Your are probably the best person to explain the surgery to your child and to reassure her. Information and reassurance are most meaningful when they come from you because she trusts you. Also, you will probably be most effective because you know your child better than anyone - what her unique style is and what creates or soothes her fears.

Where? Preparation may be done at home, where your child feels most comfortable. They are more at ease asking questions and expressing concerns in this safe environment. It is also possible for you to pick a quiet time and to include other family members in your discussions, as appropriate.

When? Allow your child enough time to think about the information you give and to ask questions, but not so much that your child has time to worry and become distressed. Professionals say that the younger the patient, the less advance warning you should give. For example, a preschooler might be told a few days in advance, while an older, elementary-school-age child might be told several weeks in advance.

Remember, however, that you know your child best. Weigh professional recommendations against your parental instincts when you decide on the optimal timing for your child.

How? Once again, you must rely on what you know about your child when deciding how to tell him about surgery. Here are some general guidelines.

Provide factual information in manageable doses. Make sure your discussion is age-appropriate. Don't use concepts or words beyond your child's understanding, and don't underestimate an older child.

Encourage your child to ask questions. It's important to anticipate questions, so have reasonably clear, concise explanations in mind (see Questions From Your Child). Above all, be honest. Your child's confidence and trust in you must be unshaken so he knows that he can rely on you during the stress of surgery and afterwards.

If you don't know an answer, say that you don't - and try to find out. If something will hurt, you must say so. Give as much information as you can about how things will feel, sound, and look.

Acknowledge feelings and concerns. What children think and fear about doctors, hospitals, and surgery is largely a by-product of what they've seen and heard on TV, in movies, from friends and family members, or from their own past experience. Your child has processed, interpreted, and fantasized about this information in her own way; feelings may include apprehension, fear, sadness, guilt, and anger. Your child will gain confidence just knowing that you understand her concerns and that you are there for support and encouragement.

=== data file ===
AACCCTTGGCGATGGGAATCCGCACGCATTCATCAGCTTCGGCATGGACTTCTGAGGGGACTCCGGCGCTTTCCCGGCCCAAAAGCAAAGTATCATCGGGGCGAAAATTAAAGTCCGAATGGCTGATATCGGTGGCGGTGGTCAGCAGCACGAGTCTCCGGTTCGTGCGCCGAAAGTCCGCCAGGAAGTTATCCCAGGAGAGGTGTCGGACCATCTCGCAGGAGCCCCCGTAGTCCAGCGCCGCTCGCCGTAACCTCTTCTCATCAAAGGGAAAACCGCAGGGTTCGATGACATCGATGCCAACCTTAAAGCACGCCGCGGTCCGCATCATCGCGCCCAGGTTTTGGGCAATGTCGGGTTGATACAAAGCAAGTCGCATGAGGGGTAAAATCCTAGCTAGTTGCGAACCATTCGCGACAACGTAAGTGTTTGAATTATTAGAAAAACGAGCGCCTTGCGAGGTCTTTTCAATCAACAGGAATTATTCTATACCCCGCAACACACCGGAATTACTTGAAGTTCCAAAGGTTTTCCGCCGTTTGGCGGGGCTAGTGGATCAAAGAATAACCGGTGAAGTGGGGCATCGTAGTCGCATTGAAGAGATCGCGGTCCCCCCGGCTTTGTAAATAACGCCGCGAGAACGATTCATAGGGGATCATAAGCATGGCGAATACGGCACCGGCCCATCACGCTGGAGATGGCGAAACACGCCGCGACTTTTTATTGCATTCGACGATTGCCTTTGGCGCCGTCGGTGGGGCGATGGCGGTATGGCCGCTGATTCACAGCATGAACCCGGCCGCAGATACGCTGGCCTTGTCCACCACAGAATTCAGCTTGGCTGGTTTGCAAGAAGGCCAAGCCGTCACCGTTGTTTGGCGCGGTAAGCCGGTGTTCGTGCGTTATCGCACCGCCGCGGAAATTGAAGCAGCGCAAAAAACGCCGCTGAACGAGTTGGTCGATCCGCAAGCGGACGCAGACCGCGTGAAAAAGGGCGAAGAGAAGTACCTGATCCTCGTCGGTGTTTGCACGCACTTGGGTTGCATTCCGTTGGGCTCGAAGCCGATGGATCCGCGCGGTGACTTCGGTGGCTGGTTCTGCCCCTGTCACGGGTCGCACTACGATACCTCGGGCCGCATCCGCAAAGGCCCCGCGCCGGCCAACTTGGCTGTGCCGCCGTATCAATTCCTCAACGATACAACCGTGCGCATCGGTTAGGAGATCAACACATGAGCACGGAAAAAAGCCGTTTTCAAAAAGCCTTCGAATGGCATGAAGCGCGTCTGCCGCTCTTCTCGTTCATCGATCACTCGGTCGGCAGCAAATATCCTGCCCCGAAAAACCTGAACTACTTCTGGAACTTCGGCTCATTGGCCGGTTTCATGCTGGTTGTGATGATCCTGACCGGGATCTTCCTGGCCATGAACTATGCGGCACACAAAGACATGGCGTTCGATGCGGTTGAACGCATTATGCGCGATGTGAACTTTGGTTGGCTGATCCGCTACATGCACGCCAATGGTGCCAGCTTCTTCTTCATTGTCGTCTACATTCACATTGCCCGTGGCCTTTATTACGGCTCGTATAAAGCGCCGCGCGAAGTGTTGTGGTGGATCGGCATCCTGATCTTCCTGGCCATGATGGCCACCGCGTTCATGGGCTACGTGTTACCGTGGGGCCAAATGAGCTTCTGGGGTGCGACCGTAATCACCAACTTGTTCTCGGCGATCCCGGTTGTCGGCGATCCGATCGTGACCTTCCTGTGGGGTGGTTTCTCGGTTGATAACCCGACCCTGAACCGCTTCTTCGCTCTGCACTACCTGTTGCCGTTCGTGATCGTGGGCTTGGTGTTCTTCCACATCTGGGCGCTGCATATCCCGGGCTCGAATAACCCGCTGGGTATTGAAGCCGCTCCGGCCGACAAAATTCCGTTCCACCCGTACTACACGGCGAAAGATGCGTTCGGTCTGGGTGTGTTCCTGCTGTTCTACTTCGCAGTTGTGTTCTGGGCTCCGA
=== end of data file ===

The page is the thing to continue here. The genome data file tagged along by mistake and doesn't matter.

There are many "props" that may be useful in talking about feelings and preparing for the surgical experience. A host of children's books are available to be read and discussed. Puppets and dolls can help act out the experience. Your child and family can participate in this medical play. Drawings and paintings may also help your child express what he is feeling about this new experience.

Offer reassurance. Children who are about to undergo surgery have a few consistent fears. Some of these common concerns are:

  • Fear of separation from you and the protection you provide
  • Fear of strangers, especially those wearing masks and mysterious outfits
  • Fear of pain. Younger children often think the pain they experience is a punishment for something they have done wrong; reassure them. Explain to children that they won't feel anything during surgery, and talk about how pain is managed after they wake up
  • Fear of the unknown, including the "sleep" of anesthesia
  • Fear of surgery changing "who they are." Also fear of the surgery going beyond what has been discussed and planned

Address each of these issues directly in your preparations.

Help your child build confidence. Boost her ability to cope by reminding her of strategies that have been used before to get through other challenging or scary situations.

Give your child the opportunity to rehearse and play back the information you've given about having surgery. This allows you to see if your child has understood what you've said so far and if further information or reassurance is needed. It also allows him to practice and gain mastery over the situation.

Try to give your child choices wherever possible. Many things are determined by the surgical problem, but you can help her decide which books to read from the list, which finger to have stuck, and so on. Without these small choices, she may feel helpless. With them, she becomes an active participant and has some sense of control while minimizing anxiety.